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UW-Eau Claire Biology Research Team
Works on Project in New Mexico
MAILED: Sept. 2, 1999|
For the last three summers, a team of researchers from the University of Wisconsin-Eau Claire has conducted research in Bandelier National Monument to help conserve the monument's biological diversity.
Bandelier National Monument, located in New Mexico near Santa Fe, was established because of an abundance of Native American artifacts and dwellings of the ancestral Pueblos, or "Anasazi." But in the last 50 years, natural fire regimes have been suppressed and elk populations have grown exponentially, said Dr. Paula Kleintjes, an associate professor of biology at UW-Eau Claire.
"Elk can be hunted in national forests, but not in national parks," said Kleintjes, who has worked collaboratively with student researchers at the site for three summers. "These animals aren't dumb, and they're figuring out where they'll be safe in the national park."
Elk have moved into the area and the Bandelier staff has become concerned, Kleintjes said. Evidence suggests that in combination with the lack of fire and loss of native grass cover, the elk are trampling the ground and overbrowsing the vegetation, she said. The result is a loss of topsoil, and thus degradation and displacement of cultural artifacts. Also, it might have negative impacts on bio-diversity, Kleintjes said.
In response, park officials have recruited scientists to study the effects of elk grazing and fire on the cultural and biological diversity of the park, Kleintjes said. Plant, bird and insect populations are being used as bio-indicators of environmental change in order to quantify what's happening in the monument, she said.
"I come in to the picture with the insects," Kleintjes said. "I have been studying the butterflies and moths of the monument because they are sensitive to changes in plant structure and species composition, and they are important pollinators. Plus they are good bird food."
Kleintjes has studied these insects in areas that have been burned and not burned, and in fenced areas where elk cannot roam and in open areas where elk can freely browse and trample.
"The long-term goal is to see if the monument needs to reduce the number of elk in combination with prescribed burning," Kleintjes said, noting that if butterflies and moths don't survive in the overbrowsed and overgrown areas, then other inhabitants probably won't either. "They want to maintain elk populations that are sustainable because a few elk do some good. But right now the monument appears overpopulated with elk and it may be reducing the monument's diversity.
"As for the fires, it looks as though the cool, prescribed fires are doing good. Our research has indicated so far that flower and butterfly populations are up in the areas that underwent these small fires."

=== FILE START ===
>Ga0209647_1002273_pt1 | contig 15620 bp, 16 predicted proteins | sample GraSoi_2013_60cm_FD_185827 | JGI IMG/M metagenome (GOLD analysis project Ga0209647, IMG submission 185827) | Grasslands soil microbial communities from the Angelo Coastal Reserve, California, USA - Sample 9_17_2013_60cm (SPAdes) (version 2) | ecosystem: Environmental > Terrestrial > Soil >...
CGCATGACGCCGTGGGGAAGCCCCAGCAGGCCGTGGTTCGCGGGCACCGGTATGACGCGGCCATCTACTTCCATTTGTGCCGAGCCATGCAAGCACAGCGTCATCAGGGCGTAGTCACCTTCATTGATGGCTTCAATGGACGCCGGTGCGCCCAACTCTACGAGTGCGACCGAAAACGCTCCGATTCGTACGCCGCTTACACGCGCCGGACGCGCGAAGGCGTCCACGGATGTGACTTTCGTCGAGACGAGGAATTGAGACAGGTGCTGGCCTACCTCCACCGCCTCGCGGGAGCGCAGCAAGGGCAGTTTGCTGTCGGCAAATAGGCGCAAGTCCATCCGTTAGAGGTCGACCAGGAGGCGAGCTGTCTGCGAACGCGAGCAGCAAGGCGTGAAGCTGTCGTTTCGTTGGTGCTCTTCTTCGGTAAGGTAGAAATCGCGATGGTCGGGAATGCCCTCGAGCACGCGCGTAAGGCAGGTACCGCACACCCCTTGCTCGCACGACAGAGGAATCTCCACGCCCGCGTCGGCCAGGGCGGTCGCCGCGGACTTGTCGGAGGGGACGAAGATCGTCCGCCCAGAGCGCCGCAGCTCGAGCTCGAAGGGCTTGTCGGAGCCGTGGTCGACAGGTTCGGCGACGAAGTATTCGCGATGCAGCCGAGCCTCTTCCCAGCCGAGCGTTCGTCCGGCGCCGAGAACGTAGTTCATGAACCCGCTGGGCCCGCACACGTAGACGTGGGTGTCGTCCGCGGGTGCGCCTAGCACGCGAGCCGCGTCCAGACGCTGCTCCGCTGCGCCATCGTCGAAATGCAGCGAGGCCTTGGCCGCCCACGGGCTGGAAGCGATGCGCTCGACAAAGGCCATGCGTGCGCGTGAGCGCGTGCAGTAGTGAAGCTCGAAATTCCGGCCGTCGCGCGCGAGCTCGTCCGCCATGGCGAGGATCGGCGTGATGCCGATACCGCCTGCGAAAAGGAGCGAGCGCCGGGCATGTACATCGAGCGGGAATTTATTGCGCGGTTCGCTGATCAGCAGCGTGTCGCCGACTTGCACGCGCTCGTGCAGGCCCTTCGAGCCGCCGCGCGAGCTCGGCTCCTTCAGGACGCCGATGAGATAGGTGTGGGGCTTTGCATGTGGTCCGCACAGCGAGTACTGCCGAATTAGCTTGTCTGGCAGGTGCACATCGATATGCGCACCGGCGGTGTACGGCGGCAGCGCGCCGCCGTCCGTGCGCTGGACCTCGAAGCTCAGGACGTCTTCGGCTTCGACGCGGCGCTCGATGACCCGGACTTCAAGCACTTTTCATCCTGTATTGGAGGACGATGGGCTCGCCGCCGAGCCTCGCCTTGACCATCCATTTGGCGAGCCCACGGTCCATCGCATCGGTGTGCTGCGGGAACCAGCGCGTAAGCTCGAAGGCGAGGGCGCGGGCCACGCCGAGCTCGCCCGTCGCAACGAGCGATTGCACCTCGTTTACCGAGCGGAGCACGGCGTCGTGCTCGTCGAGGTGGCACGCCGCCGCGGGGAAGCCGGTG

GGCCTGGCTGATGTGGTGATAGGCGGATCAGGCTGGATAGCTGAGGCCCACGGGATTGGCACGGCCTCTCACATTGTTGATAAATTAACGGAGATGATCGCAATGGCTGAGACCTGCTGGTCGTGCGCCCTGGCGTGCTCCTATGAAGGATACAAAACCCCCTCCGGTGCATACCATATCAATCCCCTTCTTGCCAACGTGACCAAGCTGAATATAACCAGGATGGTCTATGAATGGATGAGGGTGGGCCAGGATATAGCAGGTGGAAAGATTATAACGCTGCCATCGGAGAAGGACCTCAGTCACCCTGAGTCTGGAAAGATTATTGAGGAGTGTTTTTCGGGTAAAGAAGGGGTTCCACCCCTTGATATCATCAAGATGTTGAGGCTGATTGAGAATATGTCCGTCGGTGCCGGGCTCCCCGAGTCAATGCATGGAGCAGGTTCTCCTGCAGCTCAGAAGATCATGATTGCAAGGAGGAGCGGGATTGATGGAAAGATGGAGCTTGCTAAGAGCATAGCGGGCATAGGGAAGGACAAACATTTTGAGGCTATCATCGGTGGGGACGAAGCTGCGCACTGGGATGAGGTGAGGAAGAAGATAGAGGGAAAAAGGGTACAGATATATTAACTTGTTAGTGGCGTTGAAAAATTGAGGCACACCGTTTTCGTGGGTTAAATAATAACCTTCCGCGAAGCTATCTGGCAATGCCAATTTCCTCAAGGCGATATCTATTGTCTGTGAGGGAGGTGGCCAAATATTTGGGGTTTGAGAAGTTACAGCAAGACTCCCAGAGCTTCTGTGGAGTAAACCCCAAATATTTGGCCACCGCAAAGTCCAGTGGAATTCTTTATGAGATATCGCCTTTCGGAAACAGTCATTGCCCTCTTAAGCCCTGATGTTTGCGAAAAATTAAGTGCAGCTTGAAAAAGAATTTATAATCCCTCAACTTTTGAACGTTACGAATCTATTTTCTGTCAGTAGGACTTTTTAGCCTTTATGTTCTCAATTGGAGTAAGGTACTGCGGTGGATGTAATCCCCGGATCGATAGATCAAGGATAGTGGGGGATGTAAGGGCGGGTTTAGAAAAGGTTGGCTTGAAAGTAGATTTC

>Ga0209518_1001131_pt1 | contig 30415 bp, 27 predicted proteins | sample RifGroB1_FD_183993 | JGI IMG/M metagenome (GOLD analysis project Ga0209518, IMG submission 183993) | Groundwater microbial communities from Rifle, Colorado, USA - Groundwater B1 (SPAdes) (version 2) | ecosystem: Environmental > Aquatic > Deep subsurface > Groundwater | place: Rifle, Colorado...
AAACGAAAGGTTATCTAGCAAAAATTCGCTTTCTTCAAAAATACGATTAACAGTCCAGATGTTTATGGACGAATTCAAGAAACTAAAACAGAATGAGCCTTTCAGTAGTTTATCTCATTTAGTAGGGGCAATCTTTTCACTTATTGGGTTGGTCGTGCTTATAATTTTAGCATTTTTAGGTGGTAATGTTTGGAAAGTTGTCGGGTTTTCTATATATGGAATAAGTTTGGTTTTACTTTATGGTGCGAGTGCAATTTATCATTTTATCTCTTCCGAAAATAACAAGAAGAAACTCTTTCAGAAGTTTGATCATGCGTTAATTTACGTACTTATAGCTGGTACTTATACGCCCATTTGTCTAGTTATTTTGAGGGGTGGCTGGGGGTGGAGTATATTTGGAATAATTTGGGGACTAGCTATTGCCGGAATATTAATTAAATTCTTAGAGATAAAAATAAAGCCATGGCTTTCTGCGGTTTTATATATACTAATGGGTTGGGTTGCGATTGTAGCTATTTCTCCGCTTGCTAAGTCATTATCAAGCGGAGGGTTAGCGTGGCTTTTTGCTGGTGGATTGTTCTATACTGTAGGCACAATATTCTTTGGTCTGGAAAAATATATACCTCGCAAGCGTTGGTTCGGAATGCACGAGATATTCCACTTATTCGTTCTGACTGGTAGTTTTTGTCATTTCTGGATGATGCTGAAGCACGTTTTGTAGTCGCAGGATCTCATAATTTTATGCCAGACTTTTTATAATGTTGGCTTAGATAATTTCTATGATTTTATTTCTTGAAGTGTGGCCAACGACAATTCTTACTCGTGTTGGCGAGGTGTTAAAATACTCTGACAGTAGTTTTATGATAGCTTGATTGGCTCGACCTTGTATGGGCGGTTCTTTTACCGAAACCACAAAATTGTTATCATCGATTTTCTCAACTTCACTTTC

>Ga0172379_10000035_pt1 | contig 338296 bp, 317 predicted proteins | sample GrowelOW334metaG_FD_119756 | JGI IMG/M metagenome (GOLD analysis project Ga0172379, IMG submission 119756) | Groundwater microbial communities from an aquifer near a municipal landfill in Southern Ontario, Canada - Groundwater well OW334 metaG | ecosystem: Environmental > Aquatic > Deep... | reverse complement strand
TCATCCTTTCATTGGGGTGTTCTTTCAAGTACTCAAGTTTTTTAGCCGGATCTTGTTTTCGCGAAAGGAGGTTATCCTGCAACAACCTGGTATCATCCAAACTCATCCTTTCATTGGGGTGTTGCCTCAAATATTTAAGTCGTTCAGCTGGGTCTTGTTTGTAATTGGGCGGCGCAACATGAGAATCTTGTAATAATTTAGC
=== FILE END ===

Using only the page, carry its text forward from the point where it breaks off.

For the past three summers, Kleintjes has brought UW-Eau Claire students with her to New Mexico.
"One of the best things about this project is being able to bring students out there and into the backcountry," Kleintjes said. "They have the opportunity to go out West and learn a great deal about field biology, the national park service and another culture."
Chris Raebel, an August UW-Eau Claire graduate from Brooklyn Park, Minn., and Lindsay Pawluk, a senior biology major from Cottage Grove, worked on the project this summer.
Raebel, who plans to study conservation biology in graduate school, said being involved with this project was the perfect chance to study the management of wildlife in national parks. "What's so great is that this research will play a role in how national parks will be managed later on," Raebel said.
Pawluk said the best thing about the research was being totally immersed in the project. "I had no idea about what I was going to be doing," said Pawluk, noting that she wanted to be involved because she loves butterflies and wanted to do field work research. "I gained knowledge on the subject because there was so much going on."
Kleintjes is writing a grant that would allow her and her students to continue their research in New Mexico for three more summers. Bandelier National Monument, the Southwest Parks and National Monument Association and the UW-Eau Claire Office of University Research have funded the research efforts in past years.
"I know my work is helping to conserve bio-diversity," Kleintjes said. "It's rewarding that I am making a difference to conserve the little things that make the world work."
Janice B. Wisner
UW-Eau Claire News Bureau
Updated: Sept. 2, 1999